The mid-sixteenth-century emergence of a new family of strings, including the violin, changed everything. The violin’s popularity grew with enormous swiftness, primarily because of its loud tone and secure tuning. It soon became the preferred accompaniment for dances, weddings, and other outdoor entertainments. Philibert Jambe de Fer added in his Epitome Musical (1556) that the violin “is also easier to carry, a very necessary thing while leading wedding processions or mummeries [comic entertainments by masked actors or musicians].”
The earliest artistic renderings of the violin date from the 1570s. In these, peasant performers accompany group dancing, an activity denounced in the afterglow of the Protestant Reformation and Catholic Counter-Reformation. Many writers blamed the Devil for the very existence of dance. The Devil, as the agent of Death and creator of dance, became inextricably linked to the violin during the Renaissance period. According to musicologist Rita Steblin, the visual and literary arts differed in their portrayals of this fiendish musicmaker. Paintings such as Pieter Brueghel’s “The Triumph of Death” (c.1562) and Hendrik Goltzius’s “Couple Playing, with Death Behind” (17th century) perpetuated the skeletal image of Death. Written documents tended to characterize Death as the Devil himself.
Tales of demonically endowed fiddle players first emerged during the seventeenth century. The Englishman Anthony Wood described in his diary (July 24, 1658) an awe-inspiring performance by German violin virtuoso Thomas Baltzar. A respected music professor in attendance “did after his humoursome way, stoop downe to Baltzar’s feet to see whether he had a huff [hoof] on, that is to say, to see whether he was a devil or not, because he acted beyond the parts of Man.” The eighteenth-century Italian violinist Giuseppe Tartini raised the degree of diabolical intervention with his claims of a dreamy pact with the Devil.
Tales of supernatural contracts between musicians and the Devil proliferated during the nineteenth century, fueled by the immensely popular story of the scholar Faust and his calamitous pact with Mephistopheles. Many people believed the only explanation for Nicolo Paganini’s unparalleled violin technique was a Faustian alliance with the Devil. The Italian violinist parlayed this demonic mystique into a phenomenally lucrative concert career. Furthermore, the superhuman virtuoso image – long hair, angular features, sly grin, and slender figure – originated with Paganini.
Condemnation of the violin as an instrument of the Devil spread during the nineteenth century to other parts of Europe and North America. Churches in Sweden and Norway outlawed the violin and created a substitute string instrument, the psalmodikon, to accompany hymn singing. Scandinavian settlers transported this “bowed zither” to the Upper Midwest region of the United States. Calvinist adherents in the British Isles denounced the violin because of its evil associations with dance. Such prejudices also traveled with some Scots-Irish immigrants to the U.S. Numerous British folk ballads and fiddle tunes, transplanted to Appalachia and other parts of the country, make reference to the Devil.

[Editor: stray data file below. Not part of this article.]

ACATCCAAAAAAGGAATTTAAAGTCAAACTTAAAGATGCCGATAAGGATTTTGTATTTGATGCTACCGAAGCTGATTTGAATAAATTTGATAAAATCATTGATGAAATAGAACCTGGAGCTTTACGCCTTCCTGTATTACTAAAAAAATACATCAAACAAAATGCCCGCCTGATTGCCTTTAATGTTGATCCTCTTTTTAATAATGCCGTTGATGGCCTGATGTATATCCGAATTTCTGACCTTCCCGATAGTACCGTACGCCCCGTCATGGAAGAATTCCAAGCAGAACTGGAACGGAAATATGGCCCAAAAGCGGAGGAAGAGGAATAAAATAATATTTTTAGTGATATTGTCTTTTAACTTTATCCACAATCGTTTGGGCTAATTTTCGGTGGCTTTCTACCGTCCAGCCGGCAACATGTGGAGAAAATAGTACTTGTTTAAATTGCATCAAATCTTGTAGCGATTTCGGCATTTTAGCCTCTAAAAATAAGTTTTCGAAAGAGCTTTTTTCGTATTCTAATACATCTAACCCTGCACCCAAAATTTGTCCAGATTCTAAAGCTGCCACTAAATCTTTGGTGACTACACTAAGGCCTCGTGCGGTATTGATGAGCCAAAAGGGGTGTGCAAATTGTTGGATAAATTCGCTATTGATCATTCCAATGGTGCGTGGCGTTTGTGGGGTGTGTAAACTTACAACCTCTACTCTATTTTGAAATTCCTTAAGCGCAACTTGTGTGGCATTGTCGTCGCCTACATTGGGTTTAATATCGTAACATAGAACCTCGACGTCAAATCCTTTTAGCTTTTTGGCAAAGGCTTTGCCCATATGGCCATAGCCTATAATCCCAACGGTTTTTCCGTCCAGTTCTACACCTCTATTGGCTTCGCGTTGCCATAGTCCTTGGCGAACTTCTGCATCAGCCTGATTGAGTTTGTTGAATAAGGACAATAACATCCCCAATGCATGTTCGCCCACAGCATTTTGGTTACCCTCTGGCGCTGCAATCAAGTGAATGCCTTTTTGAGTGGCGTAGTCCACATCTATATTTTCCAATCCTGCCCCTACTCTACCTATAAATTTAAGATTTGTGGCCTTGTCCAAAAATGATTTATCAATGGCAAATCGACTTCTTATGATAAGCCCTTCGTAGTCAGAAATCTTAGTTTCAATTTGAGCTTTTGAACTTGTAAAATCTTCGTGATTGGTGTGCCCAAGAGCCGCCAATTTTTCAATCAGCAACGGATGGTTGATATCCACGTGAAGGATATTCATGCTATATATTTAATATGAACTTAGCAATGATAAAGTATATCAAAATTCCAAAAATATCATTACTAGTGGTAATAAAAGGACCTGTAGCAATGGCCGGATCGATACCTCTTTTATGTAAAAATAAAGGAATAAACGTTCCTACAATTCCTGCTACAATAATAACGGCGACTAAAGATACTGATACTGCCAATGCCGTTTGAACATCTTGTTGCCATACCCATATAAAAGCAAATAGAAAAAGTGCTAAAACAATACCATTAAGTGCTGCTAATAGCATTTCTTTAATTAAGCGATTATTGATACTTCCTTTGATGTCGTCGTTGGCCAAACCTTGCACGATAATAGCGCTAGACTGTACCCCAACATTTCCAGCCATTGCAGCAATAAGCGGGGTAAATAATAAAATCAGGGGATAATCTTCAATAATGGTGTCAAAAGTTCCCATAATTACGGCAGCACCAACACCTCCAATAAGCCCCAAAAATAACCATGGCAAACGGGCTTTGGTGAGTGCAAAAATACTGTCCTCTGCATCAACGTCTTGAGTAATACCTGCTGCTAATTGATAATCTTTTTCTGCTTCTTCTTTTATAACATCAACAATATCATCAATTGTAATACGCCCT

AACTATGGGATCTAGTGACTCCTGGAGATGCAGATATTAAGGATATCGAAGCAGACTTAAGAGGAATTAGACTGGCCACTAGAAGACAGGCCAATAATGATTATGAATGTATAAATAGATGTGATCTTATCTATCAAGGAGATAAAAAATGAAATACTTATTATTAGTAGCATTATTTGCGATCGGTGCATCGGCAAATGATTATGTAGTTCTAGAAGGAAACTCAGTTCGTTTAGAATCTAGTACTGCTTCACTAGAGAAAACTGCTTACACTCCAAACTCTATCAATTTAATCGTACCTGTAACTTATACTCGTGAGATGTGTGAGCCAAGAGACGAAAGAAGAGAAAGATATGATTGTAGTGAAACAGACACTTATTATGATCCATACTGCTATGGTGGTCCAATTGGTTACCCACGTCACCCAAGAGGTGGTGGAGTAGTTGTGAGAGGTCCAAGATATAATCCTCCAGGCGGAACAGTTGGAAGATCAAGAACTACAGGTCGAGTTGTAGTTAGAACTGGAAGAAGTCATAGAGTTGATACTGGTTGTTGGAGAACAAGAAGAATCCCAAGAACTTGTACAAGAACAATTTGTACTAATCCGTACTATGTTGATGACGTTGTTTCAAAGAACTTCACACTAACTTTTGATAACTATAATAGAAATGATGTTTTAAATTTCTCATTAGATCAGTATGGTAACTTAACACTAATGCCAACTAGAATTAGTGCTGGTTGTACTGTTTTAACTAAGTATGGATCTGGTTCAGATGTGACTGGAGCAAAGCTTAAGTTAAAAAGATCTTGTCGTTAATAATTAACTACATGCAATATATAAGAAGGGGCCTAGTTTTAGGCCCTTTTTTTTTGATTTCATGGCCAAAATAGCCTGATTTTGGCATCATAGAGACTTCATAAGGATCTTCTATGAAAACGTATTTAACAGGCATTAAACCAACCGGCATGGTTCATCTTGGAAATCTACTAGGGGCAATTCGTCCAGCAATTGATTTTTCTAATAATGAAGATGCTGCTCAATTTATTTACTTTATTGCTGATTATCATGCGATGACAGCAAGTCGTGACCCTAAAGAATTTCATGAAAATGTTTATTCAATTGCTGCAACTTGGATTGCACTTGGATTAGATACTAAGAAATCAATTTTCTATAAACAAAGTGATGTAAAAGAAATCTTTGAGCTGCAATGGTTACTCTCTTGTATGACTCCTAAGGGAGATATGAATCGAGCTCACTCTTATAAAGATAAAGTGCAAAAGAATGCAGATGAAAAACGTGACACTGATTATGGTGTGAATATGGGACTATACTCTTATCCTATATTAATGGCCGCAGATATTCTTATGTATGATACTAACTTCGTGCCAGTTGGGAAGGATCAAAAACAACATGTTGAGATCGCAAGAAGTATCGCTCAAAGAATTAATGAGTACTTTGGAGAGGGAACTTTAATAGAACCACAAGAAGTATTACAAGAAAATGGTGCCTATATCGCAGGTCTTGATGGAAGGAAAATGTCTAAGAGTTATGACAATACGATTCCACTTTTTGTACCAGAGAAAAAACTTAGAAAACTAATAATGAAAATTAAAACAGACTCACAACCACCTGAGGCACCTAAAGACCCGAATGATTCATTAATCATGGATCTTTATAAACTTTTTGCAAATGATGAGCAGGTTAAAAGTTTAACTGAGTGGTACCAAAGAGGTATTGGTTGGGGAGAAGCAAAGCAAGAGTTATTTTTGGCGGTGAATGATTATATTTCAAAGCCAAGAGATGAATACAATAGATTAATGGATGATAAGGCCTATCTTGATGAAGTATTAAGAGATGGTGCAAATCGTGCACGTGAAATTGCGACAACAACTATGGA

The relationship between the Devil and string music has resurfaced in recent popular music. Bluesmen believed that if a guitarist reached the crossroads at midnight, he would receive supernatural virtuosic abilities in exchange for his soul. Early blues-inspired rock artists – among them the Rolling Stones, Cream, and Led Zeppelin – perpetuated this mystical aspect. Heavy metal artists consciously adopted Paganini’s nineteenth-century virtuoso image in their powerful stage presence, styles of hair and clothing, and musical pyrotechnics. The electric guitar provides a modern high-voltage equivalent to the violin. No contemporary song better illustrates the persistence of the “Devil as fiddler” than the 1979 country-rock hit “The Devil Went Down to Georgia” by the Charlie Daniels Band. The Devil encounters a young man “who plays the fiddle hot” and challenges him to a musical duel, the outcome of which is unexpected: After centuries of bargaining, humankind has finally produced a musician whose natural skills surpass the Devil’s.
Four symphonic poems lie buried within the enormous orchestral catalogue of French composer, organist, and pianist Camille Saint-Saens (1835-1921). The first, second, and fourth drew their inspi- ration from the mythological accounts of Omphale, Phaeton, and Hercules. The third, however, corresponded to a contemporary poem by Henri Cazalis (alias lean Lahor). These verses, quoted above, tell of a frenzied demonic dance that takes place after the stroke of midnight – the witching hour. Saint-Saens completed his Danse macabre in 1875 and published the score a year later. He also made several arrangements, including for violin and piano and for two pianos.